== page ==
Prohibition on foreign currency or commodity positions. A Bank shall not take a position in any commodity or foreign currency. If a Bank participates in consolidated obligations denominated in a currency other than U.S. dollars or linked to equity or commodity prices, it must hedge the currency, equity, and commodity risks.

C. Duration of Equity Calculation

The Finance Board is revising section VII of the FMP, which sets forth guidelines for the Banks on the management of interest-rate risk, including certain interest rate risk limitations. New section VII.B.4 is adopted as proposed, without change, to read as follows:

Each Bank is required to report its cash flows and calculate its duration and market value of equity without projected cash flows that represent the Bank's share of the System's REFCorp and AHP obligations.

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Dated: June 2, 2000.

By the Board of Directors of the Federal Housing Finance Board.

Bruce A. Morrison,


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1.  See Fin. Bd. Res. No. 96-45 (July 3, 1996), as amended by Fin. Bd. Res. No. 96-90 (Dec. 6, 1996), Fin. Bd. Res. No. 97-05 (Jan. 14, 1997), and Fin. Bd. Res. No. 97-86 (Dec. 17, 1997). See also 62 FR 13146 (Mar. 19, 1997)).

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2.  See Fin. Bd. Res. No. 96-45, pp. 5-8.

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3.  See Fin. Bd. Res. No. 96-45. p. 7.

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4.  Title VI of the Gramm-Leach-Bliley Act, the Federal Home Loan Bank System Modernization Act of 1999, Pub. L. 106-102, 113 Stat. 1338 (Nov. 12, 1999) (Gramm-Leach-Bliley) changed the Banks' annual REF Corp. payment from a fixed, aggregate payment of $300 million to a payment of 20 percent of each Bank's net earnings (net of AHP and operating expenses). The Finance Board uses duration of equity as its primary measure of interest rate risk. Additionally, since 1995, each Bank has been required to contribute a minimum of 10 percent of its annual income (net of its REFCorp obligation) to the AHP, with a Bank System-wide minimum of $100 million.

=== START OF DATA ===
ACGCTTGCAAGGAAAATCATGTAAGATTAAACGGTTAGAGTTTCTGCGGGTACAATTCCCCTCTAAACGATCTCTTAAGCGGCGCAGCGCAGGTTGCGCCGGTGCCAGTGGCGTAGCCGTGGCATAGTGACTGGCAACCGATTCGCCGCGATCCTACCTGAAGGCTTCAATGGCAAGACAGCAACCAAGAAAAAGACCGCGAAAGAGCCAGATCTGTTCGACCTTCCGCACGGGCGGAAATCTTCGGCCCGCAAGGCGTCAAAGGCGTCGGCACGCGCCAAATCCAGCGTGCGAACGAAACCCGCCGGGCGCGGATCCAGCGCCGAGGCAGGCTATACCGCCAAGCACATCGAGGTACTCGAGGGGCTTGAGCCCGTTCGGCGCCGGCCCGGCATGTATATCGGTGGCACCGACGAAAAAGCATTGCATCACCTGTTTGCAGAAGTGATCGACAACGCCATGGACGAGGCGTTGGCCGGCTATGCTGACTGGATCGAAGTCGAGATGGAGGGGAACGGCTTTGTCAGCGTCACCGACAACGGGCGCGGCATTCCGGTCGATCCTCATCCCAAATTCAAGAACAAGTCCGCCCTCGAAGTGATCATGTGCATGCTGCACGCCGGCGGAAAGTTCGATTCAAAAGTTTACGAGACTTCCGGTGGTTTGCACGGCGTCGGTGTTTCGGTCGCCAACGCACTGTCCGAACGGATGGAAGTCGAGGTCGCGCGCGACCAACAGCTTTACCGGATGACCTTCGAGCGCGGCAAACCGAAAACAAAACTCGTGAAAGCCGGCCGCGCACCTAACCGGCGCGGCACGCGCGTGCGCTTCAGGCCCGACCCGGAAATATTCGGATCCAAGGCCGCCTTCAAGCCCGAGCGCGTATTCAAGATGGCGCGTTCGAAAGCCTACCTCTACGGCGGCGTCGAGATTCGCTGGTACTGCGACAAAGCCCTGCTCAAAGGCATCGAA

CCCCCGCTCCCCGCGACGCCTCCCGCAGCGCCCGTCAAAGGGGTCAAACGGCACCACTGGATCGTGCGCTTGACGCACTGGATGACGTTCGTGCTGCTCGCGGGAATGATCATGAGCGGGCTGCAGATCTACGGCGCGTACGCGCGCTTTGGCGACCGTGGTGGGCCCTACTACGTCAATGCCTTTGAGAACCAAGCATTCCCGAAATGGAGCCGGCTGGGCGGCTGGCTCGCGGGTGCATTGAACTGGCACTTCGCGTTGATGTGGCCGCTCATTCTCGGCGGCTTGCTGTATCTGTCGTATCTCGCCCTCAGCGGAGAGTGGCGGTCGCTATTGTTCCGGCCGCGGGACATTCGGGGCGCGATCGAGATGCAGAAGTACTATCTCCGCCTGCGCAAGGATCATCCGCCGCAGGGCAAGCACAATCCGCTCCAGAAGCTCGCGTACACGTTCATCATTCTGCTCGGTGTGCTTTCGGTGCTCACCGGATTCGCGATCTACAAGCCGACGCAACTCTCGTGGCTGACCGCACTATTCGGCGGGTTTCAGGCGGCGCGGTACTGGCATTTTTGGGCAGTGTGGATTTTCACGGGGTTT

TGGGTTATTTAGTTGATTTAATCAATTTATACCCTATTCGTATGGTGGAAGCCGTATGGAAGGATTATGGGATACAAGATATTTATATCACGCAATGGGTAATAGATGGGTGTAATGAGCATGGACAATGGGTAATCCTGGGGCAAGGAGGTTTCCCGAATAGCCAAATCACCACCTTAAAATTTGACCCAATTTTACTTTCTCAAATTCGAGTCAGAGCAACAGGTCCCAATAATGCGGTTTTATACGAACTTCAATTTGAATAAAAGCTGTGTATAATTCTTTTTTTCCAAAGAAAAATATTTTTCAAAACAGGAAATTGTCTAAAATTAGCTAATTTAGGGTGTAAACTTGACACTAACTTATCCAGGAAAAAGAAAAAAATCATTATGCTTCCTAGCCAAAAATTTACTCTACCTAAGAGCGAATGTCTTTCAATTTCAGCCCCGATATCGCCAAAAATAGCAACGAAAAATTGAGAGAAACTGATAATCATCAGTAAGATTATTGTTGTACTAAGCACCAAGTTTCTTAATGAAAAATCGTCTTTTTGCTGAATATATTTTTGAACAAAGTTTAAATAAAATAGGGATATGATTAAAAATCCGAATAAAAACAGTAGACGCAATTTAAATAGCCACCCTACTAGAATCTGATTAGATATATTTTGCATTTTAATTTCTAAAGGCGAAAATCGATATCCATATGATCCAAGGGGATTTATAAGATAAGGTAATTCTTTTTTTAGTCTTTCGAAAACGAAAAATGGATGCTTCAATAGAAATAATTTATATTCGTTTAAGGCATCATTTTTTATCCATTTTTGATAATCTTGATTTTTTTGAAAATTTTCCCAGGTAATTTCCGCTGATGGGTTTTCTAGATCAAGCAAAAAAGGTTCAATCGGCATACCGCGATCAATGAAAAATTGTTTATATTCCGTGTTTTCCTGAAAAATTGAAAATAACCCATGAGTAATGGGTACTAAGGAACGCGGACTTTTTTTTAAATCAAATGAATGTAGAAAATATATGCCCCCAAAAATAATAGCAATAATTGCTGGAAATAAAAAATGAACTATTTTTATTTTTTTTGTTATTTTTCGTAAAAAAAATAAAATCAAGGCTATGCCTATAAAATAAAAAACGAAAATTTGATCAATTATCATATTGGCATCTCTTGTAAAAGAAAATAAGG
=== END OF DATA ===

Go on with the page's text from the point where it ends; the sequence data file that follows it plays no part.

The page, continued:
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5.  The Gramm-Leach-Bliley Act provides for a five-year phase-in for new statutory leverage limits and risk-based capital requirements for the Banks.

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6.  By resolution of its board of directors, the Finance Board directed that, through June 30, 2000, a Bank may have leverage up to 25 to 1 as long as that Bank's ratio of non-mortgage investments to COs does not exceed 12 percent. The Finance Board adopted this additional leverage flexibility on an interim basis to allow the Banks to provide Year 2000 funding to their members. See Fin. Bd. Res. No. 99-33 (May 28, 1999).

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7.  On May 3, 2000, the Finance Board published for notice and comment a proposed rule that included a listing of activities that would qualify as core mission activities. See 65 FR 25676 at 25688 (May 3, 2000).

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[FR Doc. 00-14367 Filed 6-6-00; 8:45 am]